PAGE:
Over my first year in residence in New Mexico, it became clear, just from watching or reading the local news, that there were a lot of incidents in which officers of the Albuquerque Police Department fired their weapons, and shot civilians. Between 2010 and 2014, the APD shot 40 civilians and killed 27 of them.
The worst case, by far, was the March 16, 2014 shooting of a homeless, mentally ill man named James Boyd. Boyd was to be arrested on charges of camping illegally in a restricted area of the Sandia foothills on the eastern edge of Albuquerque.
Police quickly established two things: the suspect was uncooperative and well-known within the APD. James Boyd had a record of violence against police and civilians and was seriously mentally ill.
While all that sunk in, a sort of siege began, with police asking Boyd to surrender and him not complying. Hours passed. A large contingent of officers including members of the SWAT team gathered. Although APD had a psychiatrist on crisis call, neither he, nor anyone else trained in mental health, were summoned to the scene.
It began to get dark and the siege turned into an attack. Boyd had a knife and from time to time brandished it. The police had a variety of weapons, and they used them in precisely the wrong order.
Astonishingly, the first piece fired was a flash-bang, whose bright explosion and loud sound are meant to subdue an enemy. To the mentally ill Boyd the intended shock and awe turned into fear and rage. The two fatal shotgun blasts that followed killed Boyd and the simultaneous fusillade of smaller weapons were irrelevant. Police video of the whole horrifying event ended with painful stupidity. The sub-lethal weapons, beanbag guns were used last, the video showed them bouncing off what was by then James Boyd’s corpse.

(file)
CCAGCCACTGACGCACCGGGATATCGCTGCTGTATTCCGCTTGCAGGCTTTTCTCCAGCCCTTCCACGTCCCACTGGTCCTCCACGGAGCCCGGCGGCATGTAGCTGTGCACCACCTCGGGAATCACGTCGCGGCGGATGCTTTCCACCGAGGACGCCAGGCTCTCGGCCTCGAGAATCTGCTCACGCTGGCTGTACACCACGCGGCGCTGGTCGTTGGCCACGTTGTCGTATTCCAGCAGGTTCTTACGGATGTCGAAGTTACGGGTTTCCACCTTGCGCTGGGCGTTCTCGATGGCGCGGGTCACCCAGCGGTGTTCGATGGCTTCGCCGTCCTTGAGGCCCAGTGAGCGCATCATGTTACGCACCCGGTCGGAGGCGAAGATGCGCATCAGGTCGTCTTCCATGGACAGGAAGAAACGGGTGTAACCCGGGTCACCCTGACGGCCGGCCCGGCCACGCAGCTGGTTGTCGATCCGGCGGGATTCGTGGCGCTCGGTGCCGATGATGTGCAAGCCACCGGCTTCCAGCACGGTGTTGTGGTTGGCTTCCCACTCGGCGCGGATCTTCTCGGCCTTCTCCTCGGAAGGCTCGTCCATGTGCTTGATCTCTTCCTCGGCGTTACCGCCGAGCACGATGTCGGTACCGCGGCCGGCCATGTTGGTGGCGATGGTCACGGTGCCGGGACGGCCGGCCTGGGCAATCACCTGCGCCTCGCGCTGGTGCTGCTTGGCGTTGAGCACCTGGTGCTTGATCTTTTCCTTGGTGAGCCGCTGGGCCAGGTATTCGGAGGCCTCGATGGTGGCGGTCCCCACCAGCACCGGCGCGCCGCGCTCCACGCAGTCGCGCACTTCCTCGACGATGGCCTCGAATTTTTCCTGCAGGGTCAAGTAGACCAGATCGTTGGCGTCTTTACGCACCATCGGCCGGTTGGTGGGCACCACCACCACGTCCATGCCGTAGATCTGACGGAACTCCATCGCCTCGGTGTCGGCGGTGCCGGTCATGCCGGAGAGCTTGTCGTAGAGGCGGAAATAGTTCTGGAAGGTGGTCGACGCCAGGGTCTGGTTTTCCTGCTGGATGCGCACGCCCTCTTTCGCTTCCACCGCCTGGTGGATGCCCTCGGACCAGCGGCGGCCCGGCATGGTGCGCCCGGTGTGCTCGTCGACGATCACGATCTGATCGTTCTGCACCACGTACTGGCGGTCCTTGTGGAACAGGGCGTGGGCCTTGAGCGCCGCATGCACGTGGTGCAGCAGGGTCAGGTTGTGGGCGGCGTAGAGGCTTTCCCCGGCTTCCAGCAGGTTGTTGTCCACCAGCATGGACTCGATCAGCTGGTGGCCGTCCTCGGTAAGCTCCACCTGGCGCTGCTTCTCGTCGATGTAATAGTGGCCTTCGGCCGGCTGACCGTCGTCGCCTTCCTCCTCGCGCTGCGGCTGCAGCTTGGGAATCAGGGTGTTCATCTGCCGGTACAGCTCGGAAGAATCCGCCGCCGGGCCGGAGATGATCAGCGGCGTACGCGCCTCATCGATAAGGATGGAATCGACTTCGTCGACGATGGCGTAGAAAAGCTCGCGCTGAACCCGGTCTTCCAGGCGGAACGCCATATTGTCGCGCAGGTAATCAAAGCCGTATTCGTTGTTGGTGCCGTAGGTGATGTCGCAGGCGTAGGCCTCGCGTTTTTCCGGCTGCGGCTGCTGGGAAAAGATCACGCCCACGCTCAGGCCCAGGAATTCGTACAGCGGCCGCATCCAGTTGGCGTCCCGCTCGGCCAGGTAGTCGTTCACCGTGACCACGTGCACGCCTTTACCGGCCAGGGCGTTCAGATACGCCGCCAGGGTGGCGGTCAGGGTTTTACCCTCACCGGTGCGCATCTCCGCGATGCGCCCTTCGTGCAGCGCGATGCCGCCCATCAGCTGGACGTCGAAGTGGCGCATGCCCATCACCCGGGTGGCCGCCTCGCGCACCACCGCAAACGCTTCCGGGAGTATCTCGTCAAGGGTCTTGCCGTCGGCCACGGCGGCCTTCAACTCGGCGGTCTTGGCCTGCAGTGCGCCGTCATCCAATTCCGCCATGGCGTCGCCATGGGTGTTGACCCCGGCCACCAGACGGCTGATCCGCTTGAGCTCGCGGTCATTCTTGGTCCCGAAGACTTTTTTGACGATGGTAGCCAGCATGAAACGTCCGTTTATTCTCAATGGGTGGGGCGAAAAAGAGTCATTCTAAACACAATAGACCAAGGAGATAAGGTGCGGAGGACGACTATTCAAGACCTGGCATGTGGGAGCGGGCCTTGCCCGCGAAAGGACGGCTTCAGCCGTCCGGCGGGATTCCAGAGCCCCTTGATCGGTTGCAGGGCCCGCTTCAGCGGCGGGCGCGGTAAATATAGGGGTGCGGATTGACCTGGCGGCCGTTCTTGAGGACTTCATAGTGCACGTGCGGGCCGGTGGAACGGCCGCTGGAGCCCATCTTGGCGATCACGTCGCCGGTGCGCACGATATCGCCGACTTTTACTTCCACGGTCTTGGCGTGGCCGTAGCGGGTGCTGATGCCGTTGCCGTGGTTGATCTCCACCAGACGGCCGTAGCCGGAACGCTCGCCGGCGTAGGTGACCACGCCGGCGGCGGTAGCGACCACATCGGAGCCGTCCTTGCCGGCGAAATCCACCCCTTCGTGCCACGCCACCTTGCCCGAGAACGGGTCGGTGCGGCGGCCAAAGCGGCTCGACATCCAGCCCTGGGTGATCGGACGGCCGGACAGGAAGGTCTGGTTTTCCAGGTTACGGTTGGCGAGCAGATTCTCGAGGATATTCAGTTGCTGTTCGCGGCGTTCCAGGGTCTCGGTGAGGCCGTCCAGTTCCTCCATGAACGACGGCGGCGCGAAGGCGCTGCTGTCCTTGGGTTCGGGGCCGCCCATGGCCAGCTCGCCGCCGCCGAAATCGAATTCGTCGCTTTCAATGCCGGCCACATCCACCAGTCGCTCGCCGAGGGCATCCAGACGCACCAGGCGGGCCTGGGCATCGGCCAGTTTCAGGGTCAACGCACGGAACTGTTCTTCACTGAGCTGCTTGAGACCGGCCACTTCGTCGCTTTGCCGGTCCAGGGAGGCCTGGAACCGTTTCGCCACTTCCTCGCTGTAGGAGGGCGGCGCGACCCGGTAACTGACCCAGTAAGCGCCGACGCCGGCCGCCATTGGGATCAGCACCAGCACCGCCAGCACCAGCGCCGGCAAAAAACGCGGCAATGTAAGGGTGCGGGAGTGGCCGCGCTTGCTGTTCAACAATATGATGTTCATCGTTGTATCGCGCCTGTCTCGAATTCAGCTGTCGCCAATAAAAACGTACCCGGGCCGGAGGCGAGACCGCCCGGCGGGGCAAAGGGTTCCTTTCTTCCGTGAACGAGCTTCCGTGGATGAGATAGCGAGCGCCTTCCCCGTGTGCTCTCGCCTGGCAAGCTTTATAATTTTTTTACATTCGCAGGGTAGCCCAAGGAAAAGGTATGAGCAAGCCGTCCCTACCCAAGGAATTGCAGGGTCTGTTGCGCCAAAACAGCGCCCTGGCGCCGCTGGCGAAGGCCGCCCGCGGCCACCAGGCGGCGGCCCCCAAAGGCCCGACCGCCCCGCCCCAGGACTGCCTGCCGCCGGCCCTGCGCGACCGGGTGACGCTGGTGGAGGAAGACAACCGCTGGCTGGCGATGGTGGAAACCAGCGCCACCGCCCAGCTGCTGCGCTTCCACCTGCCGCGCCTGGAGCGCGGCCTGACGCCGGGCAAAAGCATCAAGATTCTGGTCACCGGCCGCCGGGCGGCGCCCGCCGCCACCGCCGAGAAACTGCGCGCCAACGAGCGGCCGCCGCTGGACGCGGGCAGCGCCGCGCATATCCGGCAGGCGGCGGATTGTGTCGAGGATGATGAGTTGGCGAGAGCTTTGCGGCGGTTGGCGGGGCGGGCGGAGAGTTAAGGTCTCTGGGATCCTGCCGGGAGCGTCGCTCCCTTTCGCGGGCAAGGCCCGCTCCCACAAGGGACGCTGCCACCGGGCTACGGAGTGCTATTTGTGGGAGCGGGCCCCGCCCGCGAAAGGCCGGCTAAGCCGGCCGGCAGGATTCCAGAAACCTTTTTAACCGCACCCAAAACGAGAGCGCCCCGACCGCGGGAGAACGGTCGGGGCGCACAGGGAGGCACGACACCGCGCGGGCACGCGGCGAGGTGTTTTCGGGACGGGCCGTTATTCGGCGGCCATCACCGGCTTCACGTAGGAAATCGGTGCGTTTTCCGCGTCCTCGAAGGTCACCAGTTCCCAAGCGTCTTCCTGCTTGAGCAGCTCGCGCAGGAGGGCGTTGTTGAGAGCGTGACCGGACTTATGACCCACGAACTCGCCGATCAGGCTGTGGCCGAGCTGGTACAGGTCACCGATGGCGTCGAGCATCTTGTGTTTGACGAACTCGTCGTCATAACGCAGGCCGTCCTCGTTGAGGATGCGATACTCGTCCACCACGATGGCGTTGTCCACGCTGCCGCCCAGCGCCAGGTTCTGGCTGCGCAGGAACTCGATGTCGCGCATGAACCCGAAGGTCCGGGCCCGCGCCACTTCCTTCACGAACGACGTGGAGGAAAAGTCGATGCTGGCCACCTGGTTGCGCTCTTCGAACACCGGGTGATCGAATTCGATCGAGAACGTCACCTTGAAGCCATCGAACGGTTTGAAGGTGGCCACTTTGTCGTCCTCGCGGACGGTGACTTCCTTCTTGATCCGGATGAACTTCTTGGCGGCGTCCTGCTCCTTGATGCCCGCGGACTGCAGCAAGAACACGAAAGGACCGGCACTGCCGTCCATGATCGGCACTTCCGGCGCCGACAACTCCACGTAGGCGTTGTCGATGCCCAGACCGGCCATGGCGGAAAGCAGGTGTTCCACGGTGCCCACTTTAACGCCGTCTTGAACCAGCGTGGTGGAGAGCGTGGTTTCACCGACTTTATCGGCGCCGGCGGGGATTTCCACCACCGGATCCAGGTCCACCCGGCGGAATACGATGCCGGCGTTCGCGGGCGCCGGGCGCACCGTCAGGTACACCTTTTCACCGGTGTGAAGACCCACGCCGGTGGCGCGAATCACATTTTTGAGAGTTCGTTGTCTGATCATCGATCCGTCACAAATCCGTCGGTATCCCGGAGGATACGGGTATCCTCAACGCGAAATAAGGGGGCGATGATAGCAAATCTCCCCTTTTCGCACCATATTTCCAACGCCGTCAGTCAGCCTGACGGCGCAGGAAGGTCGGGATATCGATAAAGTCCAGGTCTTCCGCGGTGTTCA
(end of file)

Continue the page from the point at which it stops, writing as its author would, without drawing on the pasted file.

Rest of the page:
Since then, the APD has undergone years of federal oversight, and especially since the former Mayor who had coddled the former leadership of the hyper-violent police department left office, things have gotten measurably better.
A lot of the oversight and the reform was propelled by the Boyd killing, but even as this was happening people were asking if dealing with a known mentally ill person like James Boyd should be a job for the police, or for people better trained for the task?
On June 15, propelled now by the new focus on policing after the killing in Minneapolis of George Floyd, Mayor Tim Keller announced a third department of first responders in the City of Albuquerque.
Albuquerque Community Safety will serve alongside the Albuquerque Police Department and Albuquerque Fire Rescue to deliver a civilian-staffed, public health approach to safety.
Of course, this raises a second question: Would the social workers, homelessness specialists and violence prevention experts working for Albuquerque Community Safety – faced with someone like James Boyd – have needed police back-up?
My answer would be, probably yes, but back-ups don’t necessarily control the scene, but more to the point, the experience of America’s longest-running community intervention program says, that would be the exception that proves the rule.
Eugene, Oregon’s Crisis Assistance Helping Out on the Streets, known as CAHOOTS, is in its 31st year of successful service and it reports that last year, out of 24,000 calls, the team asked for police backup in 150 cases.
Matt Vasilogambros reports for Stateline, a news service of the Pew Charitable Trusts.
Before joining Pew, he was a writer and editor at The Atlantic, where he covered national politics and demographics. Previously, he was a staff correspondent at National Journal and has written for Outside. In 2017, he completed the 2,650-mile Pacific Crest Trail. He is a graduate of Drake University.